Message from the CEO

Hello!

I returned from a brief trip to Uganda in August where I got to witness the beginning of Nkomero, ACTS’ next project. I witnessed hundreds of local volunteers come out to participate in the work of bringing clean water to this community of 4,500.

I saw mothers carrying bricks on their heads and babies on their backs, helping however they could, knowing that it means a brighter future for their kids. I saw men working in the mud, smashing rocks with pick axes and clearing away brush to make space for the foundation of their new reservoir, knowing that water has the potential to lift their entire village out of poverty.

The ambition, sacrifice and participation blew me away. I thought about how many Canadians have already joined in this story with similar resolve: ambitious hopes for a future with clean water for all, sacrificial giving to see this vision fulfilled, and active partnership with people on the other side of the world.

The road ahead for ACTS is an exciting one. We’ve just started a new monitoring and evaluation program to better understand the impact your gifts are having in Uganda. We’ve begun an active pursuit of partnerships to more effectively deliver water. And we’re looking to return to some of our past projects to update and maintain them so that clean water can continue to flow for a lifetime.

I am eager to connect with you to learn more about why you’ve joined with us. My email is jeff@acts.caI would love to hear from you.

Thank you for continuing to join with us as we bring clean water to thousands more Ugandans this year.

It All Starts With Water

Loreen’s life transformed with the gift of water

Loreen Nimwesiga sits in a small shop selling clothes, bread, tea, and kitchenwares. She holds her newborn boy, Austin, who is just three months old. His sister, Able, is four.

As we are talking with Loreen, admiring her shop and her beautiful children, she puts her hand on her chest. “I feel some pain,” she says.

When she was young, she would lift a heavy jerry can up onto her chest, then onto her head. This was up to forty pounds of water. Loreen would walk about 1.5 kilometres to a stream, seven times a day. She still feels the weight of that jerry can every day with the ache in her chest. It’s a reminder of life before clean water.

In 2008, ACTS built a Gravity Flow System in Loreen’s community of Nyakyera (“knee-ah-chair-ah”). One of the tap stands sits right across the road from her shop, where she collects clean water every day.

Loreen’s daughter Able can just walk across the street with a cup to drink water. No jerry can required.

Before clean water came, Loreen was a housewife. Her days consisted of digging, washing clothes, and many long walks for water. When her seven long walks were eliminated, doors opened. “Since water was near, it helped me to do other activities,” she says, explaining how she opened her shop. “It was my dream,” she says.

“My children are going to grow much more than I. For them, they are fetching water near here. They are lucky.” – Loreen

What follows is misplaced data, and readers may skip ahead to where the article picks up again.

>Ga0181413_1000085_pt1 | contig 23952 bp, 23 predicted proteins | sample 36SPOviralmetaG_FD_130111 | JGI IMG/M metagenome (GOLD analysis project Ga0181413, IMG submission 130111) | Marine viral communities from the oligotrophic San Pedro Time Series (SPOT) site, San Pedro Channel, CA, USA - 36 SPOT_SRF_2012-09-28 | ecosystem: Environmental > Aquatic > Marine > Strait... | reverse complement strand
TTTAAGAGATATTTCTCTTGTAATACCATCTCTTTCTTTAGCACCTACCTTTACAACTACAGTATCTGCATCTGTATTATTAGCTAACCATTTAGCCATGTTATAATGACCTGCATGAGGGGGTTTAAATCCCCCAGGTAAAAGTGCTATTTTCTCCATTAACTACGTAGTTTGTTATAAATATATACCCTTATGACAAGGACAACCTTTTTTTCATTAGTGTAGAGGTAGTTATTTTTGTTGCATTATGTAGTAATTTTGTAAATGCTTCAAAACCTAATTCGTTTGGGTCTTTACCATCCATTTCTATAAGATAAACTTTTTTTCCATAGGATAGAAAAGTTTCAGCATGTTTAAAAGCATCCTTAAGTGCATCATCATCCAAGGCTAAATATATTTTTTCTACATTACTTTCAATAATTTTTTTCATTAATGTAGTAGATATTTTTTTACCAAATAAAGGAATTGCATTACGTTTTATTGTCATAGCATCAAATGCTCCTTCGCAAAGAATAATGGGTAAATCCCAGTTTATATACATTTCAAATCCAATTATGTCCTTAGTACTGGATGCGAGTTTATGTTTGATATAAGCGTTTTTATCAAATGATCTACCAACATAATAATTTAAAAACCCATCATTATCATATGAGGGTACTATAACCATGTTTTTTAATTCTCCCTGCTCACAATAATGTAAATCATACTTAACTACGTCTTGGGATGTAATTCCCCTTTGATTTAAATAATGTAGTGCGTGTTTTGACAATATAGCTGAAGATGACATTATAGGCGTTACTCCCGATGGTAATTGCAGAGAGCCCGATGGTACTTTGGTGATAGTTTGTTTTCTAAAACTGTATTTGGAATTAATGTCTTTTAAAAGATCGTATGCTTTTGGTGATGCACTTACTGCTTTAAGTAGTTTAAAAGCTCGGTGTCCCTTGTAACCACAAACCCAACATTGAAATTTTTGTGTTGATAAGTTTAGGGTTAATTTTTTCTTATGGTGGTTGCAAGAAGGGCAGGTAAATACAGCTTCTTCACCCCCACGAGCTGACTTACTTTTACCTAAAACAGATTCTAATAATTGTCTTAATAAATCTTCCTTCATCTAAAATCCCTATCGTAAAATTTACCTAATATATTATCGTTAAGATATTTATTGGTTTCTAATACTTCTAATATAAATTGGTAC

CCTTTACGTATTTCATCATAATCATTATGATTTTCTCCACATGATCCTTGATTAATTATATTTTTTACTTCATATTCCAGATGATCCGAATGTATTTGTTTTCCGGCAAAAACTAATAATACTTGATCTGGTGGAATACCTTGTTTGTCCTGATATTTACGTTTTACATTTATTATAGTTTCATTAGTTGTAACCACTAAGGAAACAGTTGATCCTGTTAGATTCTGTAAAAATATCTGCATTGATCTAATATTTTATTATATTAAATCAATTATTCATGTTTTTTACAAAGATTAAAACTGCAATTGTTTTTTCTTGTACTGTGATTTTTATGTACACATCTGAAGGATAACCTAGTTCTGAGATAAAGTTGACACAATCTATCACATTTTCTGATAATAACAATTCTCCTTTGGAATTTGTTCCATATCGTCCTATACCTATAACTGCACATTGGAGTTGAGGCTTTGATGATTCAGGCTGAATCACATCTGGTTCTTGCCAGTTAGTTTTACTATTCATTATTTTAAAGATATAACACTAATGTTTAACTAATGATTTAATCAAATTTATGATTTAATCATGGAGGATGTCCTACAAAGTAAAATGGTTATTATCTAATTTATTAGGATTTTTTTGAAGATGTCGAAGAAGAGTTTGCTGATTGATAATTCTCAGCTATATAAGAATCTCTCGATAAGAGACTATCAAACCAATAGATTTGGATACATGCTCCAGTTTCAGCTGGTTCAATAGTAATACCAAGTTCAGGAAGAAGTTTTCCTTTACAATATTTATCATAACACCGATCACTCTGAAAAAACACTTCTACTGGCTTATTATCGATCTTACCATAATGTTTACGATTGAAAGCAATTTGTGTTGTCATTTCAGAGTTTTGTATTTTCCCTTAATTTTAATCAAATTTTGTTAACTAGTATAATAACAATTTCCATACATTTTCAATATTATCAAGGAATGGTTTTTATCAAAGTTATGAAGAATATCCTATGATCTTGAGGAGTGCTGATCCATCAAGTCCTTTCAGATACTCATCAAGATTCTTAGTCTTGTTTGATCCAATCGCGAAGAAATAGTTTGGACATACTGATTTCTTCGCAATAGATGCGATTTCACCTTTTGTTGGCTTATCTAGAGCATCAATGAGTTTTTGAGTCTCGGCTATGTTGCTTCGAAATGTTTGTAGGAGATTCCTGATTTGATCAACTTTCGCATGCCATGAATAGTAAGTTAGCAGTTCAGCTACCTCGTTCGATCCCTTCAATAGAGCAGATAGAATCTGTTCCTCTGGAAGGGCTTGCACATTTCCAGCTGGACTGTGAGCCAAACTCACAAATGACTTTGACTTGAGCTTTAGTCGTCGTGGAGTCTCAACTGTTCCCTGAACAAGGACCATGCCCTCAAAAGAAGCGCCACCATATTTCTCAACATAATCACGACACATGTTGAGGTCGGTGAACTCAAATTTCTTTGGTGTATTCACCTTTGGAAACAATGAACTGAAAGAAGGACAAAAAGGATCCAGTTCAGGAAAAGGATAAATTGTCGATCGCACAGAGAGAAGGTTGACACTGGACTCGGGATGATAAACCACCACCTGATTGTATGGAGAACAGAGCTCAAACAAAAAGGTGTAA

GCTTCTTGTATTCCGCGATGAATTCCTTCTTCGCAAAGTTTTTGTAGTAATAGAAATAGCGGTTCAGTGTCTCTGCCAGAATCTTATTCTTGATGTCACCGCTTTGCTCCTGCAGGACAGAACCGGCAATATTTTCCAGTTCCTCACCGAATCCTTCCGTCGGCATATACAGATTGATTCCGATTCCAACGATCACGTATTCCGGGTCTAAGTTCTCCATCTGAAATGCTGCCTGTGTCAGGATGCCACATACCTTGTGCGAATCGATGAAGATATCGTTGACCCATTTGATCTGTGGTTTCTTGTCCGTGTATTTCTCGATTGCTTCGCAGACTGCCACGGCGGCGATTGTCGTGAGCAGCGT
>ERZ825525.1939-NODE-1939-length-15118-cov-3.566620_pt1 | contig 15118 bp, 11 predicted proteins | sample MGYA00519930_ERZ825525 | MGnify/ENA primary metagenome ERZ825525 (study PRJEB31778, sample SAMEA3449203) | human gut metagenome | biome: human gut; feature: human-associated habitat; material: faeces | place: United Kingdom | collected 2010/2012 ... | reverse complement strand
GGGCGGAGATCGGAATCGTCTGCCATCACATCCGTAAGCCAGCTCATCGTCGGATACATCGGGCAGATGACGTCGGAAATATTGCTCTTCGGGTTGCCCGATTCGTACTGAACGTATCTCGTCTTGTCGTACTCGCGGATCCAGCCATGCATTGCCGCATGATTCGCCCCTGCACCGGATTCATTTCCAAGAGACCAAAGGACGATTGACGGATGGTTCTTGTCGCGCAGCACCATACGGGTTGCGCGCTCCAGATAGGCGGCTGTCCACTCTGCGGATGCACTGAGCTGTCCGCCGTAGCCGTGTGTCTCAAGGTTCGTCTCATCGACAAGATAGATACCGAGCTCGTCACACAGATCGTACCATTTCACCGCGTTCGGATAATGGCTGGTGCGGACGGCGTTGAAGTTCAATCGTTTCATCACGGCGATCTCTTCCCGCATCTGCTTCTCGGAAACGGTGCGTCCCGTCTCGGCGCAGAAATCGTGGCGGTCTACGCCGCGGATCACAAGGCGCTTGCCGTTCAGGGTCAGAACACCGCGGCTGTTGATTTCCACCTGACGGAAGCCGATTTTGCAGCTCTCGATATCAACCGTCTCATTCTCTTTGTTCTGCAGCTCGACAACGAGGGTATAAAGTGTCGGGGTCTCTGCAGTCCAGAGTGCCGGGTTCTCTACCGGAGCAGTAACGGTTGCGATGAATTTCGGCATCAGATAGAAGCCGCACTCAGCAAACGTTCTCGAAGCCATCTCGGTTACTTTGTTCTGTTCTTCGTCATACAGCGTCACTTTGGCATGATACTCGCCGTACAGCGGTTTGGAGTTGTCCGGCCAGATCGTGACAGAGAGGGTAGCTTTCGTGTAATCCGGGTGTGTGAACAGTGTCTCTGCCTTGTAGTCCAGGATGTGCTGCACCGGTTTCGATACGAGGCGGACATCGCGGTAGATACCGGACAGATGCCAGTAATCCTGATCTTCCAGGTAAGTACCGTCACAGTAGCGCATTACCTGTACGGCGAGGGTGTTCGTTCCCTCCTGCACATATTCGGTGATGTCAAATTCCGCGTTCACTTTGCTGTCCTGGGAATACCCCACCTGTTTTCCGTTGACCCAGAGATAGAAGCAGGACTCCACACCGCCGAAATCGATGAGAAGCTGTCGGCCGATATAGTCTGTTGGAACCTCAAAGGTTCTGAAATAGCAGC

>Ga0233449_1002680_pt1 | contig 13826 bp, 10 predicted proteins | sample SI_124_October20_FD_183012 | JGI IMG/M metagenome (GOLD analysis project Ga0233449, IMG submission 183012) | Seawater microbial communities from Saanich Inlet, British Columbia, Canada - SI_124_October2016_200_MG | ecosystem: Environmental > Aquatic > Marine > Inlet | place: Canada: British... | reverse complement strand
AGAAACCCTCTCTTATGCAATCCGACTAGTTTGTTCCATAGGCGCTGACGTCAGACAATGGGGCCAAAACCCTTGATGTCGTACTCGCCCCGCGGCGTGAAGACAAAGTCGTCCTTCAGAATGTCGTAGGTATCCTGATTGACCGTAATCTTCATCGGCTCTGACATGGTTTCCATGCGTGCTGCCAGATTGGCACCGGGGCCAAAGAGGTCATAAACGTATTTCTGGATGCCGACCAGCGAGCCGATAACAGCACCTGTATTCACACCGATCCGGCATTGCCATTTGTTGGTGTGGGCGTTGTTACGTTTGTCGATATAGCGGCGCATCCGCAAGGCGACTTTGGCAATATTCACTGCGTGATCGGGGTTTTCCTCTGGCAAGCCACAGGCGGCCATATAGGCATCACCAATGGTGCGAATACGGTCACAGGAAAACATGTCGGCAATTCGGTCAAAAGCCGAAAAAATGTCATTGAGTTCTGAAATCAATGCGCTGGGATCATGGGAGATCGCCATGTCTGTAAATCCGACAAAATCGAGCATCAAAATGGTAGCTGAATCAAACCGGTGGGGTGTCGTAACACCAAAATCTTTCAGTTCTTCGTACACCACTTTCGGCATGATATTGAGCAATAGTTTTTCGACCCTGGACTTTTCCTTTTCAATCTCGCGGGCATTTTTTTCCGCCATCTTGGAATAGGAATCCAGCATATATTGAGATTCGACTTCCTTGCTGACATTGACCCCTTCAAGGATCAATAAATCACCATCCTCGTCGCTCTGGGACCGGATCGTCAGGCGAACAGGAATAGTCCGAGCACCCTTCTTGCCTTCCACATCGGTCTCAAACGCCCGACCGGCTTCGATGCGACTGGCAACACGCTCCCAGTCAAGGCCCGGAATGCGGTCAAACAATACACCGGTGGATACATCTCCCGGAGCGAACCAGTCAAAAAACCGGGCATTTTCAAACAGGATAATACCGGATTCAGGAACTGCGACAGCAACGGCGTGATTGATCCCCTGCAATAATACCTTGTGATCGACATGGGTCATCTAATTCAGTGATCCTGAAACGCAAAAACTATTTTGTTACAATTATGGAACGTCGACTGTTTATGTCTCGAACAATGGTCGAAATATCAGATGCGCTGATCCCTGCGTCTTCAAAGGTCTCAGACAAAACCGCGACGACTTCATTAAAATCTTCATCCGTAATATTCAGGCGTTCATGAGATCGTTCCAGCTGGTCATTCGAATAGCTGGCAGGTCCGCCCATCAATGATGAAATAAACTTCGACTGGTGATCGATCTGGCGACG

Loreen’s been operating her shop for six years now. “Do you have more dreams?” we ask. “Yes, I have!”

“I have many dreams for my children. I want to put them in a good school.” she says. “My children are going to grow much more than I.” Sometimes they just walk to the tap across the street with a cup and drink what they need. No jerry can required.

Loreen’s story is one of many in Nyakyera. Her friends and neighbours have seen a transformation take place in their community, with electricity and other services arriving. It’s a modern village now, a place of hope and opportunity, and it all started with clean water.

Give today to make Loreen’s story a reality for more women in Uganda.

Staff Stories: Meet Asaph

Asaph has lived a life touched by compassion. “God has done a big thing in my life,” he says.

When he was just two years old, his father passed away. Following his father’s death, he was taken in by a family friend, who unfortunately died when Asaph was only 8 years old. With no one to pay for his studies, he spent three years out of school.

Eventually, Asaph caught a break. A new school was being built in town and he struck a deal with the headmaster: Asaph would provide materials for the new roof in exchange for four years of education. Asaph didn’t have any money, but a friend stepped in and covered the cost for him.

When Asaph graduated, he was hired on with ACTS as casual labour. Richard Musinguzi, ACTS Project Manager, was impressed by his work ethic and desire to learn, and asked him to join the team full time after the project was completed.

Asaph has been on the ACTS team for nine years now. In that time he has gotten married and welcomed three children into his family.

“Whenever I see a Canadian, I feel happy. I see it as if God has helped me very much.”

“ACTS is a good company,” Asaph says. “In my home town, people are dying of hunger. But I am not among them,” he says. His income allows him to help his extended family in this time of crisis from the drought.

While he has had many troubles throughout his life, Asaph has continually persevered and is now thriving in his family and in his community. He is thankful for the people who have helped him along the way. “Whenever I see a Canadian, I feel happy. I see it as if God has helped me very much.”

 

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